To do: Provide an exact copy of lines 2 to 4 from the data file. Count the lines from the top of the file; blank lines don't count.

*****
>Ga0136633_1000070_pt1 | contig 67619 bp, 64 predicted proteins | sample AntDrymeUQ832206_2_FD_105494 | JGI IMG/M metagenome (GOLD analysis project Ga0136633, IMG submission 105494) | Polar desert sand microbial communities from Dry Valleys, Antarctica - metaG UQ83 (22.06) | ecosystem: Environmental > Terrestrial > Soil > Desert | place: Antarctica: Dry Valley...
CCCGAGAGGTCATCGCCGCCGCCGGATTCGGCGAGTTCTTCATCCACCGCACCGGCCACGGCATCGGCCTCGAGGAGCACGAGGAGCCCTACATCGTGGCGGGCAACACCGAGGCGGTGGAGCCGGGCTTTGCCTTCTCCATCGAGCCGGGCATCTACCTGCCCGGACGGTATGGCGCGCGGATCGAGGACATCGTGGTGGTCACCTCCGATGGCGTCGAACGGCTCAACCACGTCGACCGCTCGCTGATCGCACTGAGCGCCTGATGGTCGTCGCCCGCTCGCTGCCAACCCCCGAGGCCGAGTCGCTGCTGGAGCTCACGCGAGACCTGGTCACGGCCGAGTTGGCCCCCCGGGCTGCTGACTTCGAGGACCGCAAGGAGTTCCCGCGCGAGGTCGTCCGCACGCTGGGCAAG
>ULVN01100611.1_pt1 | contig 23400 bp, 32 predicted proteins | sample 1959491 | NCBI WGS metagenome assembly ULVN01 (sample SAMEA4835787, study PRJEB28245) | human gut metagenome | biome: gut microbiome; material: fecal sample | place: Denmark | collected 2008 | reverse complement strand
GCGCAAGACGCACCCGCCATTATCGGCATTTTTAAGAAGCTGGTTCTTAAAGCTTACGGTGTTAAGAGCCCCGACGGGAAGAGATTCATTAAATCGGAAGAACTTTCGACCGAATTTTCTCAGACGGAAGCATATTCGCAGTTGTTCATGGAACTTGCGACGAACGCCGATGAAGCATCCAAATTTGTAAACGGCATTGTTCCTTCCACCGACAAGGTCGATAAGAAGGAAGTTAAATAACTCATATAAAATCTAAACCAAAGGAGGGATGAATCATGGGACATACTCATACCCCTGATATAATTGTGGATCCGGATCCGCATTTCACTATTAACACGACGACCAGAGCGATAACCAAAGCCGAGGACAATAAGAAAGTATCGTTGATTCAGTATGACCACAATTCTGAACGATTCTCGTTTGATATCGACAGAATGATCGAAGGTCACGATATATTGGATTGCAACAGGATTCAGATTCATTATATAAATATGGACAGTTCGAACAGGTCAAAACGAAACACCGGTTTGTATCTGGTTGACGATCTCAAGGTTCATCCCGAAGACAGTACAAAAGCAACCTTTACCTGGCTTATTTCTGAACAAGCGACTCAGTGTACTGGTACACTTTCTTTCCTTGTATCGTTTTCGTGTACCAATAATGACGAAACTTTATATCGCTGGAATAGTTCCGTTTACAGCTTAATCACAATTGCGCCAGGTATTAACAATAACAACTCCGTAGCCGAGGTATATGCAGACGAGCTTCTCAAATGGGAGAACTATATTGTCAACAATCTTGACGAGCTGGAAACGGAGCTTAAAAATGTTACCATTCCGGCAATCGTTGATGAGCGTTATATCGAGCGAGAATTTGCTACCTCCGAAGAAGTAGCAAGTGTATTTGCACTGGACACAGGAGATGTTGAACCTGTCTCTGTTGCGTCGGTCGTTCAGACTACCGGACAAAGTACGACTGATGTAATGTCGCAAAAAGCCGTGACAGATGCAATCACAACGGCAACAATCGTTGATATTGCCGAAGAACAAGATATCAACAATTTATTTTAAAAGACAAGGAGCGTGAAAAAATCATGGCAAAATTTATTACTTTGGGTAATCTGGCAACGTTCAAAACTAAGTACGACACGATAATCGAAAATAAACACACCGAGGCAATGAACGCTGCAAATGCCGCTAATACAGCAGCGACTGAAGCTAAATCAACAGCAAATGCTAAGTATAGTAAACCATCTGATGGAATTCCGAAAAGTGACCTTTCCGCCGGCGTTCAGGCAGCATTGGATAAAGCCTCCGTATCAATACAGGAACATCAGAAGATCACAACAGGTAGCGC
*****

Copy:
CCCGAGAGGTCATCGCCGCCGCCGGATTCGGCGAGTTCTTCATCCACCGCACCGGCCACGGCATCGGCCTCGAGGAGCACGAGGAGCCCTACATCGTGGCGGGCAACACCGAGGCGGTGGAGCCGGGCTTTGCCTTCTCCATCGAGCCGGGCATCTACCTGCCCGGACGGTATGGCGCGCGGATCGAGGACATCGTGGTGGTCACCTCCGATGGCGTCGAACGGCTCAACCACGTCGACCGCTCGCTGATCGCACTGAGCGCCTGATGGTCGTCGCCCGCTCGCTGCCAACCCCCGAGGCCGAGTCGCTGCTGGAGCTCACGCGAGACCTGGTCACGGCCGAGTTGGCCCCCCGGGCTGCTGACTTCGAGGACCGCAAGGAGTTCCCGCGCGAGGTCGTCCGCACGCTGGGCAAG
>ULVN01100611.1_pt1 | contig 23400 bp, 32 predicted proteins | sample 1959491 | NCBI WGS metagenome assembly ULVN01 (sample SAMEA4835787, study PRJEB28245) | human gut metagenome | biome: gut microbiome; material: fecal sample | place: Denmark | collected 2008 | reverse complement strand
GCGCAAGACGCACCCGCCATTATCGGCATTTTTAAGAAGCTGGTTCTTAAAGCTTACGGTGTTAAGAGCCCCGACGGGAAGAGATTCATTAAATCGGAAGAACTTTCGACCGAATTTTCTCAGACGGAAGCATATTCGCAGTTGTTCATGGAACTTGCGACGAACGCCGATGAAGCATCCAAATTTGTAAACGGCATTGTTCCTTCCACCGACAAGGTCGATAAGAAGGAAGTTAAATAACTCATATAAAATCTAAACCAAAGGAGGGATGAATCATGGGACATACTCATACCCCTGATATAATTGTGGATCCGGATCCGCATTTCACTATTAACACGACGACCAGAGCGATAACCAAAGCCGAGGACAATAAGAAAGTATCGTTGATTCAGTATGACCACAATTCTGAACGATTCTCGTTTGATATCGACAGAATGATCGAAGGTCACGATATATTGGATTGCAACAGGATTCAGATTCATTATATAAATATGGACAGTTCGAACAGGTCAAAACGAAACACCGGTTTGTATCTGGTTGACGATCTCAAGGTTCATCCCGAAGACAGTACAAAAGCAACCTTTACCTGGCTTATTTCTGAACAAGCGACTCAGTGTACTGGTACACTTTCTTTCCTTGTATCGTTTTCGTGTACCAATAATGACGAAACTTTATATCGCTGGAATAGTTCCGTTTACAGCTTAATCACAATTGCGCCAGGTATTAACAATAACAACTCCGTAGCCGAGGTATATGCAGACGAGCTTCTCAAATGGGAGAACTATATTGTCAACAATCTTGACGAGCTGGAAACGGAGCTTAAAAATGTTACCATTCCGGCAATCGTTGATGAGCGTTATATCGAGCGAGAATTTGCTACCTCCGAAGAAGTAGCAAGTGTATTTGCACTGGACACAGGAGATGTTGAACCTGTCTCTGTTGCGTCGGTCGTTCAGACTACCGGACAAAGTACGACTGATGTAATGTCGCAAAAAGCCGTGACAGATGCAATCACAACGGCAACAATCGTTGATATTGCCGAAGAACAAGATATCAACAATTTATTTTAAAAGACAAGGAGCGTGAAAAAATCATGGCAAAATTTATTACTTTGGGTAATCTGGCAACGTTCAAAACTAAGTACGACACGATAATCGAAAATAAACACACCGAGGCAATGAACGCTGCAAATGCCGCTAATACAGCAGCGACTGAAGCTAAATCAACAGCAAATGCTAAGTATAGTAAACCATCTGATGGAATTCCGAAAAGTGACCTTTCCGCCGGCGTTCAGGCAGCATTGGATAAAGCCTCCGTATCAATACAGGAACATCAGAAGATCACAACAGGTAGCGC